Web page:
Daily Tidbits: Joost kills software application

Joost has decided to discontinue its software application and Panasonic is getting in on the social-networking game.

Online video service Joost sent e-mails to its users Wednesday announcing that it has discontinued its software application. Released just a few months ago , the software application will be shuttered as of Friday, December 19. In the e-mail, the company claims that users will still be able to watch its videos online.

Panasonic is getting into the social-networking realm, it announced Tuesday. According to the company, its new social-networking community, Living in HD, is designed to "inspire ideas and spark conversation" among people through videos, photos, and project ideas. Each user will be given the opportunity to explain to the community how technology has helped them maximize their enjoyment of high-definition products. In essence, it's a social network for Panasonic fanboys.

Textbook rental start-up, Chegg, announced Wednesday that it has closed a Series C round of funding worth $25 million. The round was led by Kleiner Perkins Caufield & Byers. The company's executives claim they will use the funding to increase its stock of textbooks and invest in company growth opportunities.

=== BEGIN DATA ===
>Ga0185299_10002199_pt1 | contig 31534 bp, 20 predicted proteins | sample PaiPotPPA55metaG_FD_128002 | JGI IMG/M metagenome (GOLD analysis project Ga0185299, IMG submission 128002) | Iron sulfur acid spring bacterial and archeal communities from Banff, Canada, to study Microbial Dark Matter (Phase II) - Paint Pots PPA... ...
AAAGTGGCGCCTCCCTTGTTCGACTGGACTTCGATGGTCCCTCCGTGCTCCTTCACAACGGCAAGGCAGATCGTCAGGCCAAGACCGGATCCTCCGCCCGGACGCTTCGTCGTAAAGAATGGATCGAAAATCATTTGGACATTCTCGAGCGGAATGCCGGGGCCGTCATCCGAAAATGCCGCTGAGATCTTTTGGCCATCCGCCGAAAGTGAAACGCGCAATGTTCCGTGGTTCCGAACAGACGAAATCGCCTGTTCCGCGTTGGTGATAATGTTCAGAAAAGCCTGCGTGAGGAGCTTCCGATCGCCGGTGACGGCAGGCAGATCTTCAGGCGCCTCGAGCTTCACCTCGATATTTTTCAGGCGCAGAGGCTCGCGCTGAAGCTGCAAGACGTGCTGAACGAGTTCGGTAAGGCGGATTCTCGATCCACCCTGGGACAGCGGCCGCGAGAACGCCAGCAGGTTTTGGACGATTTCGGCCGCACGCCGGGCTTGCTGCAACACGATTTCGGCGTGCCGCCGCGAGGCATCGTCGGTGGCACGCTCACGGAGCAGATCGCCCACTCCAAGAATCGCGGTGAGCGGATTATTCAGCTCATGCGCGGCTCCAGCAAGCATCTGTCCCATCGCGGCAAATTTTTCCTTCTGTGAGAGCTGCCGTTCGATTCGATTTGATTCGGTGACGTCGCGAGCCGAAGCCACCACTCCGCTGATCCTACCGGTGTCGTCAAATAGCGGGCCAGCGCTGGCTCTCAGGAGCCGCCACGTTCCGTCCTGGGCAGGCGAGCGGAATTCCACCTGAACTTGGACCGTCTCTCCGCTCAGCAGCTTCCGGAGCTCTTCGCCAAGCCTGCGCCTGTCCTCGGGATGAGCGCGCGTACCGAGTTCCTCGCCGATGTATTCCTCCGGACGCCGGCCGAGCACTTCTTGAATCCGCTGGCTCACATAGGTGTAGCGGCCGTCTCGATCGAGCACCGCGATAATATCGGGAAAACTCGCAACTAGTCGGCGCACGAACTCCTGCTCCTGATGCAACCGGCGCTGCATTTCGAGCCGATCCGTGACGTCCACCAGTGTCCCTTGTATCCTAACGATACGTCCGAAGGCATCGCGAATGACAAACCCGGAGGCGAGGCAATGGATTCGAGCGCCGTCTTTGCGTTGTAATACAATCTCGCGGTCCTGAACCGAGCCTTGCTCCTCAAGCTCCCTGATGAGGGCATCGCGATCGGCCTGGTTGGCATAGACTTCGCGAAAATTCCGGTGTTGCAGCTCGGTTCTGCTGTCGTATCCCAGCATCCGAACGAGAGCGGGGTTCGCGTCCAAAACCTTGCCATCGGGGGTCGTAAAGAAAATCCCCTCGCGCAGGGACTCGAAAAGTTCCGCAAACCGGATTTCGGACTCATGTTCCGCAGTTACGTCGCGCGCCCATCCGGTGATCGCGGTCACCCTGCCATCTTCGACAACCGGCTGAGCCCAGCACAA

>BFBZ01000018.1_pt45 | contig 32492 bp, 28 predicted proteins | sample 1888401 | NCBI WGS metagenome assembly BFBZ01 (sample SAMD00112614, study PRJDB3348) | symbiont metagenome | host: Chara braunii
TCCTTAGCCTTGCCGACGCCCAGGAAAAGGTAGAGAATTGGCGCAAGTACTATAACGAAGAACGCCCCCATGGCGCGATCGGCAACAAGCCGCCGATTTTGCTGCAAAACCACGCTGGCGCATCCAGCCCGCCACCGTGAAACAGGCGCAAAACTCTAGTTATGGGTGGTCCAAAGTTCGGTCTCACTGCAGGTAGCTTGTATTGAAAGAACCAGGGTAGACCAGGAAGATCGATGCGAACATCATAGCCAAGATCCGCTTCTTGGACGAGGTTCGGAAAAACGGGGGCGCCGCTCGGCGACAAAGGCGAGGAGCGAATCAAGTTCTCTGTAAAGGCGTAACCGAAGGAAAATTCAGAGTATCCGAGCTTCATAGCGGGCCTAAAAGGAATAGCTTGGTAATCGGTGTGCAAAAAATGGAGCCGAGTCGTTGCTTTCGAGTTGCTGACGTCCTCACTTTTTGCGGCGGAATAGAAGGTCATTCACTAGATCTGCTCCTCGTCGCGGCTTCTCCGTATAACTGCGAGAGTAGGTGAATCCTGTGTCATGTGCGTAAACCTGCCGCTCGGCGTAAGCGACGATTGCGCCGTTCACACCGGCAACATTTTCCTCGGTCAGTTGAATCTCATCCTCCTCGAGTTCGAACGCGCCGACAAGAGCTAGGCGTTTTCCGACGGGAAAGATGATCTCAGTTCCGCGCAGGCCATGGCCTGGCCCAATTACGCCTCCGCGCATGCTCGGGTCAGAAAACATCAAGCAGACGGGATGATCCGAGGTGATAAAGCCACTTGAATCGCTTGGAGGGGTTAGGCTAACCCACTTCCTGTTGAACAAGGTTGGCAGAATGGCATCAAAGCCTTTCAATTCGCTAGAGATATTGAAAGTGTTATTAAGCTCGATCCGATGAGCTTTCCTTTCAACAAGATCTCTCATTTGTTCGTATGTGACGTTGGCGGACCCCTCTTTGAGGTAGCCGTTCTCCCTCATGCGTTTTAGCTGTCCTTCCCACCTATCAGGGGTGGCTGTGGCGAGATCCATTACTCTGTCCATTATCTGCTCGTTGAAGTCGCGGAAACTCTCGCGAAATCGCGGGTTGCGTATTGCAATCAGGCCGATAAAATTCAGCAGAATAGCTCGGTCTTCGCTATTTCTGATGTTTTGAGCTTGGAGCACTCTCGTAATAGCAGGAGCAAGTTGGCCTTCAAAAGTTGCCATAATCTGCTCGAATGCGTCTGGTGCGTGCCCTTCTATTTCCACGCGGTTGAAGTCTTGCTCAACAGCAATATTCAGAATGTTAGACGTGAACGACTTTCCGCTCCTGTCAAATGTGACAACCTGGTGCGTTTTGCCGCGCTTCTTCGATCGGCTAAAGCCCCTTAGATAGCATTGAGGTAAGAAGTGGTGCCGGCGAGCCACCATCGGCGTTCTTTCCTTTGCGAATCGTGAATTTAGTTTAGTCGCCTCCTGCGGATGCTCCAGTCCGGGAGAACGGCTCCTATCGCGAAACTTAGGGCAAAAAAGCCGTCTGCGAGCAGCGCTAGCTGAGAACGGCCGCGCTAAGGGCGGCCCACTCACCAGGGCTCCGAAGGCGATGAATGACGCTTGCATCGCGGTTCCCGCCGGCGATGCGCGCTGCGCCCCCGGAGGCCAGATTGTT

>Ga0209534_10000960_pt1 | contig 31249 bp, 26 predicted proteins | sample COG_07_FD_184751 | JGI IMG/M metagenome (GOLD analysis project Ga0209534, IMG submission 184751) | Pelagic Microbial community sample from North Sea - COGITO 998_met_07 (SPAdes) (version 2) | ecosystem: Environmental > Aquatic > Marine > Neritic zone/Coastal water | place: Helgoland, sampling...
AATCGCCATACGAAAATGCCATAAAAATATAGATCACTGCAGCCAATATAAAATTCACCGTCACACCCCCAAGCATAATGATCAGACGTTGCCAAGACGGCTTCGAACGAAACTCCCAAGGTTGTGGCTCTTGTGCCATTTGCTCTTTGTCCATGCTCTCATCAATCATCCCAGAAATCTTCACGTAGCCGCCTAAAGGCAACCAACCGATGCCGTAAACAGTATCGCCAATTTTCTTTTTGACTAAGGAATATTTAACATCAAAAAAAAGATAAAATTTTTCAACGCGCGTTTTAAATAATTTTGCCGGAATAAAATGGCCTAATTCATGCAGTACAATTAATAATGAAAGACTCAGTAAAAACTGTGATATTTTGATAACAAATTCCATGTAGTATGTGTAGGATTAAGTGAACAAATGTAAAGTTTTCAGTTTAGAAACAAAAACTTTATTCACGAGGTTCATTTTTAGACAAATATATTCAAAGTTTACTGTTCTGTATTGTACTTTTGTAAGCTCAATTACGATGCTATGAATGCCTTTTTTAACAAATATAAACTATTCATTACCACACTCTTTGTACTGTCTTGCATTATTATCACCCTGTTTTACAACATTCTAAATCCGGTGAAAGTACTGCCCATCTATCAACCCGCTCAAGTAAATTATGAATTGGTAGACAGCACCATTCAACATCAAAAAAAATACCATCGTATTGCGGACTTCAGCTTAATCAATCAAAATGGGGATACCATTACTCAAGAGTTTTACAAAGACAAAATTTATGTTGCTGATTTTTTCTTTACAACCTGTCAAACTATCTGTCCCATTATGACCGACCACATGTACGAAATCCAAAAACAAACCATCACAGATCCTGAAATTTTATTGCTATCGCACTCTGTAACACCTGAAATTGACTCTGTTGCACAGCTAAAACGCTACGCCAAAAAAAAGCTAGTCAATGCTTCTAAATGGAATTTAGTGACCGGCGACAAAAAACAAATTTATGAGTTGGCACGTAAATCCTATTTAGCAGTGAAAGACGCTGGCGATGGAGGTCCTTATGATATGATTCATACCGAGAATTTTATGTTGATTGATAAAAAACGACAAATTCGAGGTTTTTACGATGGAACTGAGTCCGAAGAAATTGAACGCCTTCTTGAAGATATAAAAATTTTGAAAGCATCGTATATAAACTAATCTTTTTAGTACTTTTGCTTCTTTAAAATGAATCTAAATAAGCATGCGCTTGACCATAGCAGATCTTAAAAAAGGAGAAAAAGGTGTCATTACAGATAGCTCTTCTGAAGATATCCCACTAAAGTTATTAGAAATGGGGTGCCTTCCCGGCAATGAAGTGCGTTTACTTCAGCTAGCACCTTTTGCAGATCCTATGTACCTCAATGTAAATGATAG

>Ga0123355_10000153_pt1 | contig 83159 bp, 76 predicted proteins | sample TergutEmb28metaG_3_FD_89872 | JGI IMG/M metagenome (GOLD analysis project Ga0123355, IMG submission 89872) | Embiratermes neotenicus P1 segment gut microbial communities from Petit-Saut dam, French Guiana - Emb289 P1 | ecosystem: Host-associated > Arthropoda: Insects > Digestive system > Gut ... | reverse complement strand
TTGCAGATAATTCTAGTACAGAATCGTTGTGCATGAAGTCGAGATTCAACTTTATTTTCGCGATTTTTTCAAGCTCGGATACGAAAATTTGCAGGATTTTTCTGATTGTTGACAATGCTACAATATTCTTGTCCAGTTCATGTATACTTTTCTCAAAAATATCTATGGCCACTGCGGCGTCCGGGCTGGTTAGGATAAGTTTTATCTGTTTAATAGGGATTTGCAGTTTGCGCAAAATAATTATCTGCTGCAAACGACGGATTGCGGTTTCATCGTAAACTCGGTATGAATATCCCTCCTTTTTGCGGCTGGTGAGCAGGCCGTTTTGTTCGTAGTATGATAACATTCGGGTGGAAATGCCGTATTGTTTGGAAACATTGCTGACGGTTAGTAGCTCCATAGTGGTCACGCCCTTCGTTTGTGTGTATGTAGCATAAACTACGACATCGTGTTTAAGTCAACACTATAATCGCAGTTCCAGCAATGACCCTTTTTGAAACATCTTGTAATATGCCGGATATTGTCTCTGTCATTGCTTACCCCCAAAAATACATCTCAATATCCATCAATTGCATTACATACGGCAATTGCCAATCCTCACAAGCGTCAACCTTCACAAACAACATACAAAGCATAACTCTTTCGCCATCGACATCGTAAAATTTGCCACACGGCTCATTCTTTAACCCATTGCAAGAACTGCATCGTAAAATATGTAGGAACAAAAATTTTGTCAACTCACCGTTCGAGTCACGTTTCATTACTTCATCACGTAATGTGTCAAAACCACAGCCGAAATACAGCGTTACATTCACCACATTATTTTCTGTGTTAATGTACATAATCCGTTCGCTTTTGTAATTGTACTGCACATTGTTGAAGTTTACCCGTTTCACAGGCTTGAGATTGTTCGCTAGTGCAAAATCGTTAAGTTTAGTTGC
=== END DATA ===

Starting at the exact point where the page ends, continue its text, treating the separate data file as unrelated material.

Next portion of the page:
Facebook announced late Tuesday that it has added a section for recently used applications to the top of the site's application menu in response to users complaining about not being able to find used apps that they had not yet bookmarked. The "recently used" option was available in previous design iterations, but it was taken out by the company's development team in the site's latest redesign.

Mobile social search engine, Taptu, announced Wednesday that it has secured $9.8 million in Series B funding in a round that was led by venture capitalists, 3i and Sofinnova. The company plans on using the cash to improve its infrastructure.

About the author

Don Reisinger is a technology columnist who has covered everything from HDTVs to computers to Flowbee Haircut Systems. Besides his work with CNET, Don's work has been featured in a variety of other publications including PC World and a host of Ziff-Davis publications.

 

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